The objective of the proposed studies is to gain a comprehensive understanding of the lineal relationships, activation requirements, and functional capabilities of subpopulations of human Leu-3+ helper T (Th) cells. These studies will exploit the availability of two novel monoclonal antibodies, HB-10 and HB-11, and are designed to test the hypothesis that the immunoregulatory functions of human Leu-3+ Th cells are performed by distinct subsets which are recognizable by the expression of the HB-10 and HB-11 antigens and which represent sequential stages in post-thymic differentiation.
Our specific aims are to determine whether functionally immature Leu-3+HB-10+ cells can be induced to differentiate in vitro into functional helper T cells expressing the Leu-3+HB-10- phenotype. Subpopulations of Leu-3+ cells purified by fluorescence activated cell sorter (FACS) techniques will be stimulated with polyclonal activators or alloantigenic stimuli to determine the activation stimuli, anabolic activity, and accessory cells required for inducing their phenotypic and functional maturation. The kinetics of this differentiation process and the need for cell division will also be determined. Studies will be performed to determine whether the deficiency of the Leu-3+HB-10- T cell subpopulation in patients with X-linked agammaglobulinemia reflects a primary defect in T cell differentiation or a secondary aberration due to the absence of B cells. The immunoregulatory interactions of FACS-purified Leu-3+HB-10+ and Leu-3+HB-10- cells with Leu-2+ cells will be analyzed in B cell differentiation assays to determine the maturational stage of Leu-3+ suppressor-inducer cells and the characteristics of the Leu-3+ cells that interact with Leu-2+ contrasuppressor cells. The molecular weights, subunit structure, and interrelationship of the HB-10- and HB-11-reactive membrane molecules will be assessed by gel electrophoresis and sequential immunoprecipitation experiments. Finally, the phenotypic characteristics of Leu-3+ cells in patients with autoimmune or chronic inflammatory disorders as well as immunodeficiency diseases will be assessed. The definition of the ontogeny and functions of human immunoregulatory T cell subpopulations and the ability to assess post-thymic Th cell maturation in humans should enhance our understanding of the mechanisms by which quantitative or functional abnormalities of helper T cell subpopulations accompany or contribute to immunologial disorders.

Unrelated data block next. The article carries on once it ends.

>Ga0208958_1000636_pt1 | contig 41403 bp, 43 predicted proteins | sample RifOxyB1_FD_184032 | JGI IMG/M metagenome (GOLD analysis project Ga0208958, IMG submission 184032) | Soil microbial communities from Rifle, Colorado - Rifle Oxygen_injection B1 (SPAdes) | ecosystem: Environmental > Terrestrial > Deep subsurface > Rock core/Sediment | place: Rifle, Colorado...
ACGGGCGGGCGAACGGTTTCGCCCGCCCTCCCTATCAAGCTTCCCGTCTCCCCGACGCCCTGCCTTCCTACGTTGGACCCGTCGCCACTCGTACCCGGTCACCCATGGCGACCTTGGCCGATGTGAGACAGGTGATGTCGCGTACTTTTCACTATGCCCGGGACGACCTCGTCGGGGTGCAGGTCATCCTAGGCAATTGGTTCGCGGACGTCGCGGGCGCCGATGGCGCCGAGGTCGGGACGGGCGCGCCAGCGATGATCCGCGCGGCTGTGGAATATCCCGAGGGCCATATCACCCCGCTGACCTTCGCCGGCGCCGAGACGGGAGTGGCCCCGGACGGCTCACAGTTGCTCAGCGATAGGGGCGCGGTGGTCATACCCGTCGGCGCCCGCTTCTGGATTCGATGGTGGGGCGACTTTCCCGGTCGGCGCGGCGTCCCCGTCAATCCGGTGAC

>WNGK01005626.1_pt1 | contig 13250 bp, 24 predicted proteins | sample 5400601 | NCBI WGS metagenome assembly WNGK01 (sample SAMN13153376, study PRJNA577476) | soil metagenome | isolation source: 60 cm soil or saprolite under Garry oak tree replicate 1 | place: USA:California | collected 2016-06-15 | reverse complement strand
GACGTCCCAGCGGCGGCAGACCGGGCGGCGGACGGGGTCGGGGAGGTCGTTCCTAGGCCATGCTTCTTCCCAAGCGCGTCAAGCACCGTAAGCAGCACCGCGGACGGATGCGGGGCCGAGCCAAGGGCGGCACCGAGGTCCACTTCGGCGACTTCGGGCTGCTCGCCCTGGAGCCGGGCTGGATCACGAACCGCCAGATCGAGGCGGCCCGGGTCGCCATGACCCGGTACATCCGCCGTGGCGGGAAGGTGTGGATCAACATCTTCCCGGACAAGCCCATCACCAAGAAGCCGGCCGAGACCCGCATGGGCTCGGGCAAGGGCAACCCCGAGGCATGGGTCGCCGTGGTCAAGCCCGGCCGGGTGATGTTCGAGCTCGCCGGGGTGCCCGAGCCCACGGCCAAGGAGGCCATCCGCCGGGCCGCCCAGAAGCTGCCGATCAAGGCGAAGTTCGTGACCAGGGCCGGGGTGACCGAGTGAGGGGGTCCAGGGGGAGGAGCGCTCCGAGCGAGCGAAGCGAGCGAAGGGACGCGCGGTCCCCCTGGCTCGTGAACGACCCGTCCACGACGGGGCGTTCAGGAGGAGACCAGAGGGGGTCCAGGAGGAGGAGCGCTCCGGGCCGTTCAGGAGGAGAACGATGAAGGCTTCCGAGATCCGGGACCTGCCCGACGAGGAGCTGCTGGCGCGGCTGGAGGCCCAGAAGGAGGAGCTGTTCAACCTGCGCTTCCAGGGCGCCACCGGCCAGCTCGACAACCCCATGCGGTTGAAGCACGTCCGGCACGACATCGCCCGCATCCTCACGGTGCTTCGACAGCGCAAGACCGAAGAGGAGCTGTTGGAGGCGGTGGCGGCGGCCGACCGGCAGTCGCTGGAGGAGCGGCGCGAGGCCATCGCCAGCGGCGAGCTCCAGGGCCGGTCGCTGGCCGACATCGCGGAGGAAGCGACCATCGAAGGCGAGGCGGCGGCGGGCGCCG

National Institute of Health (NIH)
National Cancer Institute (NCI)
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Immunobiology Study Section (IMB)
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University of California Los Angeles
Schools of Medicine
Los Angeles
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